Reporting on Suicide

One reason why suicide rates among youths continue to rise is because teens are vulnerable to the phenomenon
of “contagion” or imitative behavior. It’s critical for public officials and media representatives to be careful about how they report suicides—especially celebrity suicides—to minimize the likelihood of suicide
contagion.

Reporting should be concise and factual. It should avoid presenting simplistic explanations for suicide; after
all, lives are complicated and rarely is there a single reason why people kill themselves. Also to be avoided
are “how-to” descriptions about the method of suicide and statements that present suicide as painless. Certain
methods may cause little pain to the person who’s ending his or her life; however, the kind of pain the person
leaves behind is often as deep or worse than the one that he or she fl ed from. Family members and friends of
suicide victims never regain normalcy in their lives and often attempt or die by suicide themselves.

Suicide shouldn’t be presented as an accomplishment, thus saying that someone “successfully killed himself” is inappropriate. So, too, is saying that someone “committed suicide” because this sounds as if the person did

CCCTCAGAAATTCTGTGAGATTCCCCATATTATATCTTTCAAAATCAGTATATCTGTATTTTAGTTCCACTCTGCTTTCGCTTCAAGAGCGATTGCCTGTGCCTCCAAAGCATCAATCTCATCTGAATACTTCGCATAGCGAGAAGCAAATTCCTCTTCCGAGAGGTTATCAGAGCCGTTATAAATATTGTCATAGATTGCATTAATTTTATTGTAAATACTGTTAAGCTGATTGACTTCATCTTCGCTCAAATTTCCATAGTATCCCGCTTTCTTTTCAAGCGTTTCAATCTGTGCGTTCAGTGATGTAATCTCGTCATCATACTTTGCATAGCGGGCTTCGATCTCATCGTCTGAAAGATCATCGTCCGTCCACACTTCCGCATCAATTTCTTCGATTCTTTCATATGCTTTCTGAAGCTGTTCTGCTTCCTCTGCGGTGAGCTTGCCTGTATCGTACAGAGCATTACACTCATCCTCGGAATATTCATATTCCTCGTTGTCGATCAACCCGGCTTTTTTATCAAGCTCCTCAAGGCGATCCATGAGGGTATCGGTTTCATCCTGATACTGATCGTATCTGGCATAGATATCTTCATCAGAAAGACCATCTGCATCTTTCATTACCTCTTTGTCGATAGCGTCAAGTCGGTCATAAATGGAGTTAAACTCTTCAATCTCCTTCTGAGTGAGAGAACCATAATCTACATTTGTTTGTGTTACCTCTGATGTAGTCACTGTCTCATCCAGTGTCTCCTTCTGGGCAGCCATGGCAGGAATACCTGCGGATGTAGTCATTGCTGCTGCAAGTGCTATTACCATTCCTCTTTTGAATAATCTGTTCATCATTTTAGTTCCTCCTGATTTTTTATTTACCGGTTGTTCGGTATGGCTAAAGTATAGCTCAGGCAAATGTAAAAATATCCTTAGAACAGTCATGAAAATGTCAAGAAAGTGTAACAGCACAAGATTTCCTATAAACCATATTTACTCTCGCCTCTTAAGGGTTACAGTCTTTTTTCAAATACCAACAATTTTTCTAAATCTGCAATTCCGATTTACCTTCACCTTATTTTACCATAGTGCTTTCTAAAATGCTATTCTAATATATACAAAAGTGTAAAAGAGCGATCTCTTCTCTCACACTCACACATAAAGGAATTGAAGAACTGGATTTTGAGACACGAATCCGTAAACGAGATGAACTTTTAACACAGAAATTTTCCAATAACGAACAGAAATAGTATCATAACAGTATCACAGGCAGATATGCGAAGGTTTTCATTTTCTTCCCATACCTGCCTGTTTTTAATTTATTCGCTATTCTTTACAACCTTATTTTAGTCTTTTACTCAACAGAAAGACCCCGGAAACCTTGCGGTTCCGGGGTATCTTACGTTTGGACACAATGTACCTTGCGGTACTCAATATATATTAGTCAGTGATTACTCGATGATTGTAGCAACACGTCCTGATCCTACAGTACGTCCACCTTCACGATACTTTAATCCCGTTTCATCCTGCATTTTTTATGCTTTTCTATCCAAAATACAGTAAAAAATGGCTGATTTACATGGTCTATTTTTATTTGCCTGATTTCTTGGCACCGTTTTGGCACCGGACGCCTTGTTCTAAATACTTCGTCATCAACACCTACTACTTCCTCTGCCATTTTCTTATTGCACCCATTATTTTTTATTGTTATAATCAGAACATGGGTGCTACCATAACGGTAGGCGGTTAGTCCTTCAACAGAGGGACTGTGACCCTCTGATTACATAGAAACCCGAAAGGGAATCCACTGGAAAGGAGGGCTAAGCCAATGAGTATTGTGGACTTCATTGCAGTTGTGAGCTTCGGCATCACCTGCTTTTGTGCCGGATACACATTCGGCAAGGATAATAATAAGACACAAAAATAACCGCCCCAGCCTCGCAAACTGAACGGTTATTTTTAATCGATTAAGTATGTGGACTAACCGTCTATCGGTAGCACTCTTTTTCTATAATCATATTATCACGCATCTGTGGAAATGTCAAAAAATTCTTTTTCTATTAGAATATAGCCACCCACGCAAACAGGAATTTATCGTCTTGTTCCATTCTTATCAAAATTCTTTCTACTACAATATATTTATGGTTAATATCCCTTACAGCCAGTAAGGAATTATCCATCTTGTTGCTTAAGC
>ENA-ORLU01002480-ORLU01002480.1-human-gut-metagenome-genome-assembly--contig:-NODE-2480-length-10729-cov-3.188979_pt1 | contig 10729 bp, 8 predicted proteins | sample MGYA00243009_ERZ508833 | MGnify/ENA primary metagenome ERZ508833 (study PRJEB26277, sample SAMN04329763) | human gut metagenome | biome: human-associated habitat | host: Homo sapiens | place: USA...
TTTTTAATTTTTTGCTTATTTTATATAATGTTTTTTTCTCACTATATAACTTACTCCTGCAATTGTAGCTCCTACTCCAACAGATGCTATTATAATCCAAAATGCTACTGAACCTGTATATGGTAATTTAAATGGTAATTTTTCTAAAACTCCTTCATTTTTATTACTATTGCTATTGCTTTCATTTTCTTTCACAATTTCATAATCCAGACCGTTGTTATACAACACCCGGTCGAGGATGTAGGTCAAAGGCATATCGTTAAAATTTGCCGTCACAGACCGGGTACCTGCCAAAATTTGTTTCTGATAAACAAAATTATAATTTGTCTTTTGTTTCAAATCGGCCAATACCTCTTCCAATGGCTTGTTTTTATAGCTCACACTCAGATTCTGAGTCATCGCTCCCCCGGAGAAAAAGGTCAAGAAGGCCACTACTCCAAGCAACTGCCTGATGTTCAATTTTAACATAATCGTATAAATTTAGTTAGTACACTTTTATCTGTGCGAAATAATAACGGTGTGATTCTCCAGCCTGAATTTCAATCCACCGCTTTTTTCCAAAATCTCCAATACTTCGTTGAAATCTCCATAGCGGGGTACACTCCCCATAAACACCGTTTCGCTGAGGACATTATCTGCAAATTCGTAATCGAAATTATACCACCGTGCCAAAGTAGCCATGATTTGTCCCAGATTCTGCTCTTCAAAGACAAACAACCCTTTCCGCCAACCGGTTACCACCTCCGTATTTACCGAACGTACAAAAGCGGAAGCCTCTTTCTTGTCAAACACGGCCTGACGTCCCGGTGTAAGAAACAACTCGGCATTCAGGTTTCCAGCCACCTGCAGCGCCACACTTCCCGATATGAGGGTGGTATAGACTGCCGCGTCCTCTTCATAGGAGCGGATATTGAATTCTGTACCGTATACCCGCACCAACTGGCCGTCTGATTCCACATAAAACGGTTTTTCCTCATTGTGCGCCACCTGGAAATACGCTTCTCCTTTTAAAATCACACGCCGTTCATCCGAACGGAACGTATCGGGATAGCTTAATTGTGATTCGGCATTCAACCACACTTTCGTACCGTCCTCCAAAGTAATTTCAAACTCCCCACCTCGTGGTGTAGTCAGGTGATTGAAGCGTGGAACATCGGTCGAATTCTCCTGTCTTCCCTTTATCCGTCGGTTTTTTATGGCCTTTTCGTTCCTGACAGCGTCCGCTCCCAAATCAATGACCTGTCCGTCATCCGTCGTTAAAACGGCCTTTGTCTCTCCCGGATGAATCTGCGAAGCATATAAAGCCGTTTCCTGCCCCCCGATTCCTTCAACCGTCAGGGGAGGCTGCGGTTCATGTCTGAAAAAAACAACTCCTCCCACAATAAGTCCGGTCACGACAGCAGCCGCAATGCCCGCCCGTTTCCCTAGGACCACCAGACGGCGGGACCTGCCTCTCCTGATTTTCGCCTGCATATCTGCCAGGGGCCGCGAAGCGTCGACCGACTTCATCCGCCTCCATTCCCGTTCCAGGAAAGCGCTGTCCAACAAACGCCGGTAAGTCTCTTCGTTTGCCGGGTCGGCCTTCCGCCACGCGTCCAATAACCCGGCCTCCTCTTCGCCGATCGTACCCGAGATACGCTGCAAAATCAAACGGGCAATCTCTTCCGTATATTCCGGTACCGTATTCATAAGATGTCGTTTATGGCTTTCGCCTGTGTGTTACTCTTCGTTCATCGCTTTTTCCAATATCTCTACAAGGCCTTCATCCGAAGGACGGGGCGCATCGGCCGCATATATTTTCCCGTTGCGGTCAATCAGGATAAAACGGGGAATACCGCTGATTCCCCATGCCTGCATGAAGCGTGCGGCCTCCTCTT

something illegal and there’s no law against suicide. It’s best to say that a person “died by suicide” or killed himself.”

Public eulogies and memorials for the deceased can contribute to suicide contagion, especially if the person
died young and always will be remembered that way. Reports of community expressions of grief should: 1) be minimized; 2) avoid glorifying suicide or the person who died; and 3) avoid focusing solely on positive characteristics of the person’s life. People kill themselves because they have problems and fears they can’t
handle. Others need to know this so that people with similar problems receive help before it’s too late.